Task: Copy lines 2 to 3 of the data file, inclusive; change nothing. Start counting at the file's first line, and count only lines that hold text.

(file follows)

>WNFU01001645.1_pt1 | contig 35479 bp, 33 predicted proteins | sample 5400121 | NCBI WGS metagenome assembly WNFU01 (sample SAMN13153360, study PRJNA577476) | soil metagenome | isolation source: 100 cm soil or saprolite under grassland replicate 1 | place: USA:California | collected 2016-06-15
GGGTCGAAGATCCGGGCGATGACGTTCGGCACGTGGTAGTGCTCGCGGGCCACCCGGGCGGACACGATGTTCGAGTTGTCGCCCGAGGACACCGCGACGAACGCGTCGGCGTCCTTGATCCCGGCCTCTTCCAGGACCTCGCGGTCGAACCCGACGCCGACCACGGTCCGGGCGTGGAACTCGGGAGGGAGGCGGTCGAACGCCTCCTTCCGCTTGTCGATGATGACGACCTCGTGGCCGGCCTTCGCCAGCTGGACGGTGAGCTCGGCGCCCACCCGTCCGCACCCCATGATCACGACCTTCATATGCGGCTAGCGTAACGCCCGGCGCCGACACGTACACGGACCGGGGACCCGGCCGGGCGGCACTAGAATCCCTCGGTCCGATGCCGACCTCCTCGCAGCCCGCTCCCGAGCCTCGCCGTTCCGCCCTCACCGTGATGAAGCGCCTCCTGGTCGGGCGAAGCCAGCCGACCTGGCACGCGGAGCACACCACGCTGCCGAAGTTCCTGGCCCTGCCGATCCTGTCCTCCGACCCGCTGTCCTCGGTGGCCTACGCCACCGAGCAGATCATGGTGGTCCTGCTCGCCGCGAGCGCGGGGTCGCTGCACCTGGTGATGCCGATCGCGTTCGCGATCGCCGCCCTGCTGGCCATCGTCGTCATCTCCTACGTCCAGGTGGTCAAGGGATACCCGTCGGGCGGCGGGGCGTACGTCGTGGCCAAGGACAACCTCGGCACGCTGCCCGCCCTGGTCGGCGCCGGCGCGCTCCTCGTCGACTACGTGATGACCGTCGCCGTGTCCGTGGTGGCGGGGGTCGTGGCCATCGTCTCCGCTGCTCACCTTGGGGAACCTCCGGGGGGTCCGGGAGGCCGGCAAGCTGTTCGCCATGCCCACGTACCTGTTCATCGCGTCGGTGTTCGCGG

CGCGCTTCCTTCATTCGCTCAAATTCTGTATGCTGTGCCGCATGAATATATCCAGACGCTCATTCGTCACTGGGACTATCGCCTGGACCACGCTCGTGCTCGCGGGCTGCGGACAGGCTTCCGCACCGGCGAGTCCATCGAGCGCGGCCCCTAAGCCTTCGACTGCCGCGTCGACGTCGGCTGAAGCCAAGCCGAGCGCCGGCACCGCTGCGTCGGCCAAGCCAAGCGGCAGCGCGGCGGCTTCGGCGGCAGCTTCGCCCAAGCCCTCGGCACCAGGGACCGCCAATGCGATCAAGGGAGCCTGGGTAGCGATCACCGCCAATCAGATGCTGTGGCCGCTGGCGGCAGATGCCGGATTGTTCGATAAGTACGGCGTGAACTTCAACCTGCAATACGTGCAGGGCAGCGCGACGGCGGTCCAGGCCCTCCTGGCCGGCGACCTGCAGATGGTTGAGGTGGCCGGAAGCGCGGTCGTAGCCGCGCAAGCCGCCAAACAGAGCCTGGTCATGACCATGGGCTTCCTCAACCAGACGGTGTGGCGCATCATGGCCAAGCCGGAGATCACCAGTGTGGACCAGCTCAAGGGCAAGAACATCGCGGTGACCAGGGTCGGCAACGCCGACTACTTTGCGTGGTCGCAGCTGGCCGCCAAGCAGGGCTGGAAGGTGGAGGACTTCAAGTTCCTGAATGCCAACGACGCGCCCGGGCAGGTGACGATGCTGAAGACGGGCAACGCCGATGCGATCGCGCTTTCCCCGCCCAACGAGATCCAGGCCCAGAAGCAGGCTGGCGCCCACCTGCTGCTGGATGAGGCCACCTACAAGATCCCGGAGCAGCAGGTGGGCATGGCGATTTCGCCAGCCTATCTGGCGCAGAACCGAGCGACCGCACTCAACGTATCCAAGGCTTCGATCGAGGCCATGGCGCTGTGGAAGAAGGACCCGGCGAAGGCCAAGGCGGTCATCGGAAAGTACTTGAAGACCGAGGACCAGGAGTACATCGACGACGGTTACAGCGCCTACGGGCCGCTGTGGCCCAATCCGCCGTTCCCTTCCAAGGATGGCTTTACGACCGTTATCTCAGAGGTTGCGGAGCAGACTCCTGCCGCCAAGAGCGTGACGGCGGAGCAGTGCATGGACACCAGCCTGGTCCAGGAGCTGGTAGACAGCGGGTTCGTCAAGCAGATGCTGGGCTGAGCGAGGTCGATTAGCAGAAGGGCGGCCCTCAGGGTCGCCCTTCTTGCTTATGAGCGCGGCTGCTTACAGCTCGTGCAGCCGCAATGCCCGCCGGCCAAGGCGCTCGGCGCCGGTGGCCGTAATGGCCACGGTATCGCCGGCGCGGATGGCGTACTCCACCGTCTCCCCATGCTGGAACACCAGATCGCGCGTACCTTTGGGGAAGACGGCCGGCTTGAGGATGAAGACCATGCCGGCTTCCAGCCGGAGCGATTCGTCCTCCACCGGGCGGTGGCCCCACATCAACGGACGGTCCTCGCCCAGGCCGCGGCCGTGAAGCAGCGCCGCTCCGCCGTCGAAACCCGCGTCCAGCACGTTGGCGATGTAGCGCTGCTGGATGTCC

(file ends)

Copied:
GGGTCGAAGATCCGGGCGATGACGTTCGGCACGTGGTAGTGCTCGCGGGCCACCCGGGCGGACACGATGTTCGAGTTGTCGCCCGAGGACACCGCGACGAACGCGTCGGCGTCCTTGATCCCGGCCTCTTCCAGGACCTCGCGGTCGAACCCGACGCCGACCACGGTCCGGGCGTGGAACTCGGGAGGGAGGCGGTCGAACGCCTCCTTCCGCTTGTCGATGATGACGACCTCGTGGCCGGCCTTCGCCAGCTGGACGGTGAGCTCGGCGCCCACCCGTCCGCACCCCATGATCACGACCTTCATATGCGGCTAGCGTAACGCCCGGCGCCGACACGTACACGGACCGGGGACCCGGCCGGGCGGCACTAGAATCCCTCGGTCCGATGCCGACCTCCTCGCAGCCCGCTCCCGAGCCTCGCCGTTCCGCCCTCACCGTGATGAAGCGCCTCCTGGTCGGGCGAAGCCAGCCGACCTGGCACGCGGAGCACACCACGCTGCCGAAGTTCCTGGCCCTGCCGATCCTGTCCTCCGACCCGCTGTCCTCGGTGGCCTACGCCACCGAGCAGATCATGGTGGTCCTGCTCGCCGCGAGCGCGGGGTCGCTGCACCTGGTGATGCCGATCGCGTTCGCGATCGCCGCCCTGCTGGCCATCGTCGTCATCTCCTACGTCCAGGTGGTCAAGGGATACCCGTCGGGCGGCGGGGCGTACGTCGTGGCCAAGGACAACCTCGGCACGCTGCCCGCCCTGGTCGGCGCCGGCGCGCTCCTCGTCGACTACGTGATGACCGTCGCCGTGTCCGTGGTGGCGGGGGTCGTGGCCATCGTCTCCGCTGCTCACCTTGGGGAACCTCCGGGGGGTCCGGGAGGCCGGCAAGCTGTTCGCCATGCCCACGTACCTGTTCATCGCGTCGGTGTTCGCGG

CGCGCTTCCTTCATTCGCTCAAATTCTGTATGCTGTGCCGCATGAATATATCCAGACGCTCATTCGTCACTGGGACTATCGCCTGGACCACGCTCGTGCTCGCGGGCTGCGGACAGGCTTCCGCACCGGCGAGTCCATCGAGCGCGGCCCCTAAGCCTTCGACTGCCGCGTCGACGTCGGCTGAAGCCAAGCCGAGCGCCGGCACCGCTGCGTCGGCCAAGCCAAGCGGCAGCGCGGCGGCTTCGGCGGCAGCTTCGCCCAAGCCCTCGGCACCAGGGACCGCCAATGCGATCAAGGGAGCCTGGGTAGCGATCACCGCCAATCAGATGCTGTGGCCGCTGGCGGCAGATGCCGGATTGTTCGATAAGTACGGCGTGAACTTCAACCTGCAATACGTGCAGGGCAGCGCGACGGCGGTCCAGGCCCTCCTGGCCGGCGACCTGCAGATGGTTGAGGTGGCCGGAAGCGCGGTCGTAGCCGCGCAAGCCGCCAAACAGAGCCTGGTCATGACCATGGGCTTCCTCAACCAGACGGTGTGGCGCATCATGGCCAAGCCGGAGATCACCAGTGTGGACCAGCTCAAGGGCAAGAACATCGCGGTGACCAGGGTCGGCAACGCCGACTACTTTGCGTGGTCGCAGCTGGCCGCCAAGCAGGGCTGGAAGGTGGAGGACTTCAAGTTCCTGAATGCCAACGACGCGCCCGGGCAGGTGACGATGCTGAAGACGGGCAACGCCGATGCGATCGCGCTTTCCCCGCCCAACGAGATCCAGGCCCAGAAGCAGGCTGGCGCCCACCTGCTGCTGGATGAGGCCACCTACAAGATCCCGGAGCAGCAGGTGGGCATGGCGATTTCGCCAGCCTATCTGGCGCAGAACCGAGCGACCGCACTCAACGTATCCAAGGCTTCGATCGAGGCCATGGCGCTGTGGAAGAAGGACCCGGCGAAGGCCAAGGCGGTCATCGGAAAGTACTTGAAGACCGAGGACCAGGAGTACATCGACGACGGTTACAGCGCCTACGGGCCGCTGTGGCCCAATCCGCCGTTCCCTTCCAAGGATGGCTTTACGACCGTTATCTCAGAGGTTGCGGAGCAGACTCCTGCCGCCAAGAGCGTGACGGCGGAGCAGTGCATGGACACCAGCCTGGTCCAGGAGCTGGTAGACAGCGGGTTCGTCAAGCAGATGCTGGGCTGAGCGAGGTCGATTAGCAGAAGGGCGGCCCTCAGGGTCGCCCTTCTTGCTTATGAGCGCGGCTGCTTACAGCTCGTGCAGCCGCAATGCCCGCCGGCCAAGGCGCTCGGCGCCGGTGGCCGTAATGGCCACGGTATCGCCGGCGCGGATGGCGTACTCCACCGTCTCCCCATGCTGGAACACCAGATCGCGCGTACCTTTGGGGAAGACGGCCGGCTTGAGGATGAAGACCATGCCGGCTTCCAGCCGGAGCGATTCGTCCTCCACCGGGCGGTGGCCCCACATCAACGGACGGTCCTCGCCCAGGCCGCGGCCGTGAAGCAGCGCCGCTCCGCCGTCGAAACCCGCGTCCAGCACGTTGGCGATGTAGCGCTGCTGGATGTCC